Europe has some amazing churches. I would be perfectly content if I could just go in each church, look around, and just sit for a few minutes to take in the beauty. It's pretty incredible how beautiful they are, especially when you think about how old they are.
The first church we visited was WiesKirche. I already wrote about it in my Getting There post. So, I won't bore you again with the pictures or commentary!
In Berlin, some of us went into the Kaiser Wilhelm Church. This church was built in the 1890's and was bombed in 1943. Part of the building remains as it was after the bombing; in 2007 there was a campaign to rescue the church.
The outside of the church:
You enter the church in the base of the spire that was bombed. There are mosaics depicting monarchs:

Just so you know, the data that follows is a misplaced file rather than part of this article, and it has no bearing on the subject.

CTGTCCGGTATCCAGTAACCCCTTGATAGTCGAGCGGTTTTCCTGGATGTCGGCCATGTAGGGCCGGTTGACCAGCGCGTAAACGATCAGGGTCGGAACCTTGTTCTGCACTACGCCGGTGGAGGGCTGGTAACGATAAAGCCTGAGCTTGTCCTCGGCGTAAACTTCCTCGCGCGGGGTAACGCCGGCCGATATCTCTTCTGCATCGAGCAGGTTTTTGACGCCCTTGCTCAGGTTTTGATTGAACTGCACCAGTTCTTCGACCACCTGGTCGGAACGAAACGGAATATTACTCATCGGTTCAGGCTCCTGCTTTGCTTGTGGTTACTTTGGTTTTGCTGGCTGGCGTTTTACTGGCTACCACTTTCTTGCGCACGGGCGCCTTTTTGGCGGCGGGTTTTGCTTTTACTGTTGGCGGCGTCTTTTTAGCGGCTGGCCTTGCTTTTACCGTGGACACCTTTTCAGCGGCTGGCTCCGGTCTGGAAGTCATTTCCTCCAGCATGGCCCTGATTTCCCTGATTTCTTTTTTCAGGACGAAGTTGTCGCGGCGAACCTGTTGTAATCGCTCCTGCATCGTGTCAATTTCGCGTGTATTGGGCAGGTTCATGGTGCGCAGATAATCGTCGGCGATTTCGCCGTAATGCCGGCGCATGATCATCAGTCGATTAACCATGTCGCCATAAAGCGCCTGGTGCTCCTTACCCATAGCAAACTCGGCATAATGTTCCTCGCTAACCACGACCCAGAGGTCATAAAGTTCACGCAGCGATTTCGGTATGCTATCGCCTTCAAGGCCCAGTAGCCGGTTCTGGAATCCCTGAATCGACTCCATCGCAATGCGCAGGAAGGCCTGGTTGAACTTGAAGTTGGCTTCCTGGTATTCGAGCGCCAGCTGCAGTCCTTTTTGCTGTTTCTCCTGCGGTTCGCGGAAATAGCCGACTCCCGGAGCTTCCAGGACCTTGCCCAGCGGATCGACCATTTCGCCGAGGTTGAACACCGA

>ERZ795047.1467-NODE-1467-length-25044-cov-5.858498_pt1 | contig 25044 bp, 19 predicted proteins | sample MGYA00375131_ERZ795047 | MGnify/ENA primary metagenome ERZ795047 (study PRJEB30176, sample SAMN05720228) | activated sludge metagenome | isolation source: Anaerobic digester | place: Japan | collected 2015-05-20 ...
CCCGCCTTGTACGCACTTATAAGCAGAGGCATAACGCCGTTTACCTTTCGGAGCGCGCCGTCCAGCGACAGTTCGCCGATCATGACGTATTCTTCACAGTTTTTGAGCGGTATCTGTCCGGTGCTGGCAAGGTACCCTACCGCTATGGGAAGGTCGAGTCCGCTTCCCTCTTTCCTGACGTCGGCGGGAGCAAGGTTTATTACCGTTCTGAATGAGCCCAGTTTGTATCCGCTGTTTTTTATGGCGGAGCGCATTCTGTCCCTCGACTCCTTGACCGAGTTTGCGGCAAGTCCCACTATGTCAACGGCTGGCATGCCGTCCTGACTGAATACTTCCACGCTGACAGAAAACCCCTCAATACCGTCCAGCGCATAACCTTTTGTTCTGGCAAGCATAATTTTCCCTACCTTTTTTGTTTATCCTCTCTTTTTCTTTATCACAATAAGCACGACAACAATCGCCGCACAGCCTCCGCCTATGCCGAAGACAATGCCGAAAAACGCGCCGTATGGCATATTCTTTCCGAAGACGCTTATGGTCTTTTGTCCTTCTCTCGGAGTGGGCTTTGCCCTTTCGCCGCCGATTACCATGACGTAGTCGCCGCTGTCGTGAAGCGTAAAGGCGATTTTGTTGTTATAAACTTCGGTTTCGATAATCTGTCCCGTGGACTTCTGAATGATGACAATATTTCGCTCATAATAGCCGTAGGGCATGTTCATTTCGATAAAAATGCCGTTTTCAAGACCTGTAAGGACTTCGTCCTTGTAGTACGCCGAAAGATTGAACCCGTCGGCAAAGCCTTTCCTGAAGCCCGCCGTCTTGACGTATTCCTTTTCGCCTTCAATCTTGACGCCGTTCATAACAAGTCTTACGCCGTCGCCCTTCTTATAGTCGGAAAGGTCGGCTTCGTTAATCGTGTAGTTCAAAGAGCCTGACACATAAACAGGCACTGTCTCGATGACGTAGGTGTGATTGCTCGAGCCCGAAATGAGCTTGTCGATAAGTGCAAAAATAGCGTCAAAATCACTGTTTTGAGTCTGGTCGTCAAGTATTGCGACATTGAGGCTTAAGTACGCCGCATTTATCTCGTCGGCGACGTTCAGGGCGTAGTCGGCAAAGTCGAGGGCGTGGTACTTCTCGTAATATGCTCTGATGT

(In these next 2, you can see where the bombs destroyed part of the mosaic):
Reliefs depicting the life of Christ:
As well as the life of Kaiser Wilhelm I:
There is the damaged statue of Christ that was on the original altar:
A cross made from the nails from the roof timbers of the Coventry Chapel (England) which was damaged during a bombing raid:
The altar inside the church:
The "Stalingrad Madonna", which is a charcoal drawing by Kurt Rueber, a German staff physician and Protestant pastor during the battle of Stalingrad. He used a Russian map for the paper. This drawing was a symbol of peace during the Cold War.
Also in the church, there is a Spanish wooden crucifix from the 1300's
The church is still undergoing renovations. The church spire was closed, so we weren't able to climb up to the top. I think it's suppose to be finished by the end of the summer.
I was going to mention all of the churches we saw in 1 post, but then realized it would be more like a novel! So, to keep the posts readable, I made the decision to break it up.Next up: St. George (Georgenkirche) in Eisenach.